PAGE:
Looking ahead, there would appear to be no theoretical limit to the effectiveness of the private recycling partnership model when tackling niche waste types. If certain products aren’t collected by local authorities and the way that they’re manufactured not adapted to suit existing waste management infrastructure, nothing stops brands and retailers partnering up with other waste managers, or establishing recovery schemes of their own.
Of course, the cost of undertaking such an activity might not perceived to be worthwhile, especially considering that packaging compliance bills are already going up massively, with brands and retailers likely facing a x17 increase across the next several years (watch this space for more soon). However, for valuable materials such as metals in electrical and electronic equipment, such a system could be very effective, but only if consumers get on board with the idea. The chance of greater effectiveness increases with a deposit-based system, such as that in Loop or in a Deposit Return Scheme (DRS).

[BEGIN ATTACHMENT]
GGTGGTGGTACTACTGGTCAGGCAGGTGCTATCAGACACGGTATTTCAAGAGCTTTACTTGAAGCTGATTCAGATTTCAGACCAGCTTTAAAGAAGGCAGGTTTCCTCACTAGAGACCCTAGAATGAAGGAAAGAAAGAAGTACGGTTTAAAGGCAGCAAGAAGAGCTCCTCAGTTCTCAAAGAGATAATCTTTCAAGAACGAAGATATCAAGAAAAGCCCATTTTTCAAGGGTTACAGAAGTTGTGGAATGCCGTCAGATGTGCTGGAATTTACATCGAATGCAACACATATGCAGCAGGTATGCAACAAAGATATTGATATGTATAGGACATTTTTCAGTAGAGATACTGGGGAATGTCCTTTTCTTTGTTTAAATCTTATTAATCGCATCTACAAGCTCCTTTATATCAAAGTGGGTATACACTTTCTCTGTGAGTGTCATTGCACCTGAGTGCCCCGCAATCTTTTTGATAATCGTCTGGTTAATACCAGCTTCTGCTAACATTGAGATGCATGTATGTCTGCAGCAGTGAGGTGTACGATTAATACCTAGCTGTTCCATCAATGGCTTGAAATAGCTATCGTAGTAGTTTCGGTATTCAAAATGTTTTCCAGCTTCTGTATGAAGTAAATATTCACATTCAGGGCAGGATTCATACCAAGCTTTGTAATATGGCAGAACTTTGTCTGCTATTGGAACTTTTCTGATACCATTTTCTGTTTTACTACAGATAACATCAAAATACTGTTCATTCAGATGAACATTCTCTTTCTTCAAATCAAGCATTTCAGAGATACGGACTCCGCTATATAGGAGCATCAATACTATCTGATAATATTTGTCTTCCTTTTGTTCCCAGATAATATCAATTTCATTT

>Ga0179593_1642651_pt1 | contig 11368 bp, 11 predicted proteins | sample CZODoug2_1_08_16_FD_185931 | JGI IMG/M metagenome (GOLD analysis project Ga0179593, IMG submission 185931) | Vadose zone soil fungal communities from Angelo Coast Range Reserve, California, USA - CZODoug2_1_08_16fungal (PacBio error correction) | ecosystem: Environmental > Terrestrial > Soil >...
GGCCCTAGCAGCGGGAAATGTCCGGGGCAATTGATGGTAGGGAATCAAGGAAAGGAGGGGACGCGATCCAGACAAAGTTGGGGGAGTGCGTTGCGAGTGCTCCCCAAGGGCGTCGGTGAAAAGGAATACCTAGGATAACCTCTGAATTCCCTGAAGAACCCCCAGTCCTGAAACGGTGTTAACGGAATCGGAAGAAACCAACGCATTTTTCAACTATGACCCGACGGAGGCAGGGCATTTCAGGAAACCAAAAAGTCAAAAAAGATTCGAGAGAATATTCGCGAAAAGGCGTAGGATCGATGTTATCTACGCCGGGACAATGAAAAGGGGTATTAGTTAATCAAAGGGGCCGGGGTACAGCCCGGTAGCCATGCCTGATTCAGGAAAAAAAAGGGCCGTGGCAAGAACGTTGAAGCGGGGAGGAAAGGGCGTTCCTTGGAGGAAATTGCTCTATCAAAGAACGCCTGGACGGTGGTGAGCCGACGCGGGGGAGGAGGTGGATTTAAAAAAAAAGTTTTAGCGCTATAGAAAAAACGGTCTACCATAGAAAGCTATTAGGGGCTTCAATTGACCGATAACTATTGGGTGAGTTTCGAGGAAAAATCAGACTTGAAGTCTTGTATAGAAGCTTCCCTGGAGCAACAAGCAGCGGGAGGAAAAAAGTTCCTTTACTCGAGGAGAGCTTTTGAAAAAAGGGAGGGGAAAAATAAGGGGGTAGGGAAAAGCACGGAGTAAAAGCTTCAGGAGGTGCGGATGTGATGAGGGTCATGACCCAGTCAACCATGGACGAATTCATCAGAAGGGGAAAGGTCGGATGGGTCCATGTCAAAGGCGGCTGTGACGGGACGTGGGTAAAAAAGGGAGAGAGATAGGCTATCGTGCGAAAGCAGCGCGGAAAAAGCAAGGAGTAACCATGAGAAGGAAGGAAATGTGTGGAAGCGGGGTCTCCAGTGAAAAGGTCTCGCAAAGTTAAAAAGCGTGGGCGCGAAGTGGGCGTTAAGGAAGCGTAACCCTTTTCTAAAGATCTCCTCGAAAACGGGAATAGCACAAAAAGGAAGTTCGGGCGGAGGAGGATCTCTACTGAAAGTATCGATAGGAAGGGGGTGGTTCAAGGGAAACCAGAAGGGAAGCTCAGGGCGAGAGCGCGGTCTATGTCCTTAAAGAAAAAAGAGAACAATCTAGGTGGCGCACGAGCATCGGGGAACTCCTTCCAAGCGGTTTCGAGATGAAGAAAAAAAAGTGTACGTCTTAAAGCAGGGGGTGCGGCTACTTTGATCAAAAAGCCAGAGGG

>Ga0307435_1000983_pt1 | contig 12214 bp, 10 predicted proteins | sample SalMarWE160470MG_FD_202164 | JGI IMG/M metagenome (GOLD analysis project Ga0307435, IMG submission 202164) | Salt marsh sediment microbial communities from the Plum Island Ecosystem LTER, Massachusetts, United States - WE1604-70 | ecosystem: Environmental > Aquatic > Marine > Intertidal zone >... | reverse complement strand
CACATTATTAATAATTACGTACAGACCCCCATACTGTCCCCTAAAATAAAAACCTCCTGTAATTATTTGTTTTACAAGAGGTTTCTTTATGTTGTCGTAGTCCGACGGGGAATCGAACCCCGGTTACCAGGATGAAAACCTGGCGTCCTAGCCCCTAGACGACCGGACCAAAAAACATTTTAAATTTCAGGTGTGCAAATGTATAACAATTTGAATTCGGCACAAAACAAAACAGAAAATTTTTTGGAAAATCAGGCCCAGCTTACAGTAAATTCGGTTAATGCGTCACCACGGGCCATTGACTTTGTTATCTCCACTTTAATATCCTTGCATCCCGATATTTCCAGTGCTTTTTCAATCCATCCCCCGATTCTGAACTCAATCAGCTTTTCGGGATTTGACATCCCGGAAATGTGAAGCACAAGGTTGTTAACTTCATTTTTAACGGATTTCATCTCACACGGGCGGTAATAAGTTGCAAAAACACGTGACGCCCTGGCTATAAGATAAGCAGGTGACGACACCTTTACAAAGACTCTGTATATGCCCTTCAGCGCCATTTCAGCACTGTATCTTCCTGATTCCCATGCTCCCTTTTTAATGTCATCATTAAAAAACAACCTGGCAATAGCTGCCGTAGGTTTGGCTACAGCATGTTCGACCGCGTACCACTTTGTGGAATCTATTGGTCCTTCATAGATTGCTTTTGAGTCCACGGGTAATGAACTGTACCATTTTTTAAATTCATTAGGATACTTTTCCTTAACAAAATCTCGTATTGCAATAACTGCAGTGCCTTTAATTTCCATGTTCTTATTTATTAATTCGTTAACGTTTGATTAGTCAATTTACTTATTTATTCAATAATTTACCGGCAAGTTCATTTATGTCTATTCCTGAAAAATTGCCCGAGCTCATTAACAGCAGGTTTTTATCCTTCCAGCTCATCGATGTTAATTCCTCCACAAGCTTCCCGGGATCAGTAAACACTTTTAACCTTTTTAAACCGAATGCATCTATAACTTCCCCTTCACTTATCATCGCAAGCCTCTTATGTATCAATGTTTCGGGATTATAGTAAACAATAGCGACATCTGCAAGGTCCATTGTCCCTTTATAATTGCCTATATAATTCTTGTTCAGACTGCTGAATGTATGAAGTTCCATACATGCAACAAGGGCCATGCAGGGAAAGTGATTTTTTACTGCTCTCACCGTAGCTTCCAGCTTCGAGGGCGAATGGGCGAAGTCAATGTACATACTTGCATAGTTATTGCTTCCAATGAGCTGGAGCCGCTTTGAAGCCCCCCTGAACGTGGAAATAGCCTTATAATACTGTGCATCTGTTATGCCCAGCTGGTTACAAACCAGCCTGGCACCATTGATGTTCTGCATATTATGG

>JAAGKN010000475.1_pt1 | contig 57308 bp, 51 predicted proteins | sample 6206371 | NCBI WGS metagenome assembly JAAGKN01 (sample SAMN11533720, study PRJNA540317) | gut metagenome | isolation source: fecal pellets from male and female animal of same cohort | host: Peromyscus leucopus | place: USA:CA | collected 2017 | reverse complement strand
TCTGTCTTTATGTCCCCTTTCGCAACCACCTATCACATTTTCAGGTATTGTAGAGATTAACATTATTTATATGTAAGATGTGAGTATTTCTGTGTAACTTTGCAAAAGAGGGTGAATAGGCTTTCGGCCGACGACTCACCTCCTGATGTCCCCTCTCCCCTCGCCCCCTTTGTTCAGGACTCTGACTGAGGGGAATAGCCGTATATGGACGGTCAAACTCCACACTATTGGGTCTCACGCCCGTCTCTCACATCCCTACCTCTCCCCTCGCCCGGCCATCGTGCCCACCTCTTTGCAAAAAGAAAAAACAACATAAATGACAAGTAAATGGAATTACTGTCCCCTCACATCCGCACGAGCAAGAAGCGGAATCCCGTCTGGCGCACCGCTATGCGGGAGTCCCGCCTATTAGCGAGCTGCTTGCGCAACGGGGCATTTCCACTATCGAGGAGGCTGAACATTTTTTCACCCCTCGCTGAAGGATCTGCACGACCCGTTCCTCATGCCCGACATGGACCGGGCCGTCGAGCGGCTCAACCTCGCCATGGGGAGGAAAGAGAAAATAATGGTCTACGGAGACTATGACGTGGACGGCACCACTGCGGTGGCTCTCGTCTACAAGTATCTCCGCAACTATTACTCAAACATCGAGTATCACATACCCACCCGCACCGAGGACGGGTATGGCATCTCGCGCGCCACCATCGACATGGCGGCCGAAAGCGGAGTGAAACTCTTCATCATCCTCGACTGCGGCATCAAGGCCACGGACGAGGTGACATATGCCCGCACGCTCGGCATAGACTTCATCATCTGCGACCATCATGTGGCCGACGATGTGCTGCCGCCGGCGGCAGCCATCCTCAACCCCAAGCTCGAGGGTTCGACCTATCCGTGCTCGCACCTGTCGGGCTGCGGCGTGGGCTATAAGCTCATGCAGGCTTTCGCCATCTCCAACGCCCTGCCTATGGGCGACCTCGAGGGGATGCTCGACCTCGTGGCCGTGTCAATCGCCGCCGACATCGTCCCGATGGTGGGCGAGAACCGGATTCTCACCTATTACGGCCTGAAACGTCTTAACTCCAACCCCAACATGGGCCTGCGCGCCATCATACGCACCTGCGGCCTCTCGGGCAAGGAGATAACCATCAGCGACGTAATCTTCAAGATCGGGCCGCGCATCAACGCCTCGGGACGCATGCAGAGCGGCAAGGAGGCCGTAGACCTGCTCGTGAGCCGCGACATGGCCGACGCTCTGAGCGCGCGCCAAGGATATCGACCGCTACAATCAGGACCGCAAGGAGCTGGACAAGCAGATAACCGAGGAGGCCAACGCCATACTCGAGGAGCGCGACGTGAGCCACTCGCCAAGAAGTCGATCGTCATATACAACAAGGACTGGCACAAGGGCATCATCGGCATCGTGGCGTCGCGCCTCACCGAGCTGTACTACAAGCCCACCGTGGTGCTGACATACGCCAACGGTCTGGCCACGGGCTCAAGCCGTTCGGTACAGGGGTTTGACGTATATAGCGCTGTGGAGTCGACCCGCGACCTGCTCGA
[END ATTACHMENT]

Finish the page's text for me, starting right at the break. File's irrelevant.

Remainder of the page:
As sustainable thinking and circularity proliferates and grows across the globe, we will undoubtedly see more and more materials called out for their recyclability credentials. We will continue to see innovation in the reuse and repurposing of materials, and more steps taken towards embedding circular economy principles in everyday business.
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 European Commission, 2019. https://ec.europa.eu/environment/waste/weee/index_en.htm
 US National Institute of Environmental Health Sciences, 2013. https://www.niehs.nih.gov/research/programs/geh/geh_newsletter/2013/7/articles/ewaste_recycling_in_china_a_health_disaster_in_the_making.cfm